Covering the Bases

None of this should overshadow the report’s many welcome contributions. At a hefty 145 pages, it is highly informative and will repay whatever time you can devote to it. Through detailed text, maps, and figures, it documents a rapidly developing Chinese military, commanded by leaders inspired by ambitious national goals, in the throes of the most sweeping reforms in three decades or more. In doing so, it outlines broad dimensions of strategy, organization, leadership, and events that are largely available in open source scholarship—sometimes richer, more nuanced, and more comprehensive—but rarely in one place and almost never with a leading government’s analytical seal of approval.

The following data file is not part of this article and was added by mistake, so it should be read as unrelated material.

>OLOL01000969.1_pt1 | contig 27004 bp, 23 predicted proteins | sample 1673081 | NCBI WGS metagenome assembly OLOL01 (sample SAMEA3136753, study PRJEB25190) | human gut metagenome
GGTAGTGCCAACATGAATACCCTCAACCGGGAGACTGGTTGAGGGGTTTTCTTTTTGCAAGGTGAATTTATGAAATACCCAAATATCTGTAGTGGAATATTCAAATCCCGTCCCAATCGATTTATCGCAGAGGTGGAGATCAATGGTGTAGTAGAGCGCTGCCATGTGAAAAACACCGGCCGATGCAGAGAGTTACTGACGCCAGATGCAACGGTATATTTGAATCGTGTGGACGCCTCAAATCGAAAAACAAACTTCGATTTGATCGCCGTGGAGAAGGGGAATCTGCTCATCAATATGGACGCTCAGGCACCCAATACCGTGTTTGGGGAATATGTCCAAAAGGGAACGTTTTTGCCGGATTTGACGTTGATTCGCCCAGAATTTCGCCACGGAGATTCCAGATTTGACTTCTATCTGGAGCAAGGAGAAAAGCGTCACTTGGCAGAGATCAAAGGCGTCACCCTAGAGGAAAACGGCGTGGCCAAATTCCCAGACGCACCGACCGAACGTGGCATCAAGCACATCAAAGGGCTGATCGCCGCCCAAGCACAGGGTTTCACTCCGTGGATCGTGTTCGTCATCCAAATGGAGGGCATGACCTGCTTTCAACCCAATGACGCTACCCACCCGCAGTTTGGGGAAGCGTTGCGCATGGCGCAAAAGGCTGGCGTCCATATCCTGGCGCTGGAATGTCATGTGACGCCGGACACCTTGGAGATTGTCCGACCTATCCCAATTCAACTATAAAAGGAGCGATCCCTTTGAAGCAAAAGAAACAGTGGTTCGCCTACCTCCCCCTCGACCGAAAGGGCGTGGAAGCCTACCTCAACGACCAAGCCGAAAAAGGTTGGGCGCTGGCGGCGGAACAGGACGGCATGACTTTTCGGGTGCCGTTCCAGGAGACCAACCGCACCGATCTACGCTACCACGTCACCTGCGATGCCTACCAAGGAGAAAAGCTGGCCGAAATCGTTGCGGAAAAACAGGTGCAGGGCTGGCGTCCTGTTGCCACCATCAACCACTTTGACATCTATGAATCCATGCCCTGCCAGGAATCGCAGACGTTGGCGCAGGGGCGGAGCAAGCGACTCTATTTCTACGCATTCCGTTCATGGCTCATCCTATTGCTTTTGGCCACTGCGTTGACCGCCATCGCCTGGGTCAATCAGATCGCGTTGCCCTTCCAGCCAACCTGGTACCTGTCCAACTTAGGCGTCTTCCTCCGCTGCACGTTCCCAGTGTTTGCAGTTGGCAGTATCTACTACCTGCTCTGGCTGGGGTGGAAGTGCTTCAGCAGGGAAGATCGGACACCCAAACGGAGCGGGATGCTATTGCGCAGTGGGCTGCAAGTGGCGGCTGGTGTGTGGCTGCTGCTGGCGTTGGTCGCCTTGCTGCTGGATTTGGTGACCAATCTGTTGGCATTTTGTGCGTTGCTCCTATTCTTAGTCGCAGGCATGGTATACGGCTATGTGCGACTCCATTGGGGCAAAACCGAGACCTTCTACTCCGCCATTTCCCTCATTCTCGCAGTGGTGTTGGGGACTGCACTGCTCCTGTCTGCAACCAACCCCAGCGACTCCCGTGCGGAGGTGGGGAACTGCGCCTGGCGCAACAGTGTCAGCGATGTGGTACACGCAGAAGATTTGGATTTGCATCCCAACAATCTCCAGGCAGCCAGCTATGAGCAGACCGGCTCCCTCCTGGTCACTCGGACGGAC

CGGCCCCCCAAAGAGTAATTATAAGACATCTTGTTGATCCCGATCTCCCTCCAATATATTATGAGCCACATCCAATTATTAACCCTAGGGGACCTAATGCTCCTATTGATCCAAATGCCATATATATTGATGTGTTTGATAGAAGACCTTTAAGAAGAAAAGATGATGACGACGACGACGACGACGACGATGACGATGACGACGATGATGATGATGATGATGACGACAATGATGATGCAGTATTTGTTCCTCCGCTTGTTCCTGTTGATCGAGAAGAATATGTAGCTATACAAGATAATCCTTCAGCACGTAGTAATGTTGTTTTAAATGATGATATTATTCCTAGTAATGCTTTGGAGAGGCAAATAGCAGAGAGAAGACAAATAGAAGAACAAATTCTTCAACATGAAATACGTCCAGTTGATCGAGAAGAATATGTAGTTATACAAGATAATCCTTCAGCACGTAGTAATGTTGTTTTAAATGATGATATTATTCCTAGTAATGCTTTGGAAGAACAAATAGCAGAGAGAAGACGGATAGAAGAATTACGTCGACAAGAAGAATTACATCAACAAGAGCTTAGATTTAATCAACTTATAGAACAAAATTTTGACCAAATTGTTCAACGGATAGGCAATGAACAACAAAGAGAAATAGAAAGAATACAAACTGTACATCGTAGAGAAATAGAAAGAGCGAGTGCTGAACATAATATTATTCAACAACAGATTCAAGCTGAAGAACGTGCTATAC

Those seeking a reasonable overview of Chinese military efforts need look no further than paragraph one. “Chinese leaders have characterized modernization of the People’s Liberation Army (PLA) as essential to achieving great power status and what Chinese President Xi Jinping calls the ‘China Dream’ of national rejuvenation. They portray a strong military as critical to advancing Chinese interests, preventing other countries from taking steps that would damage those interests, and ensuring that China can defend itself and its sovereignty claims.” Thus motivated, “The long-term, comprehensive modernization of the armed forces of the People’s Republic of China (PRC) entered a new phase in 2015 as China unveiled sweeping organizational reforms to overhaul the entire military structure. These reforms aim to strengthen the Chinese Communist Party’s (CCP) control over the military, enhance the PLA’s ability to conduct joint operations, and improve its ability to fight short-duration, high-intensity regional conflicts at greater distances from the Chinese mainland.” Beijing continues to put its money where its mouth is, with China’s defense budget indisputably the world’s second largest. While acknowledging the challenges inherent in such a calculation, the Pentagon estimates Beijing’s total military-related spending in 2015 at over $180 billion. Exercises of increasing scale, jointness, complexity, and realism are part of an effort to make China’s military far more than the sum of its unevenly growing parts.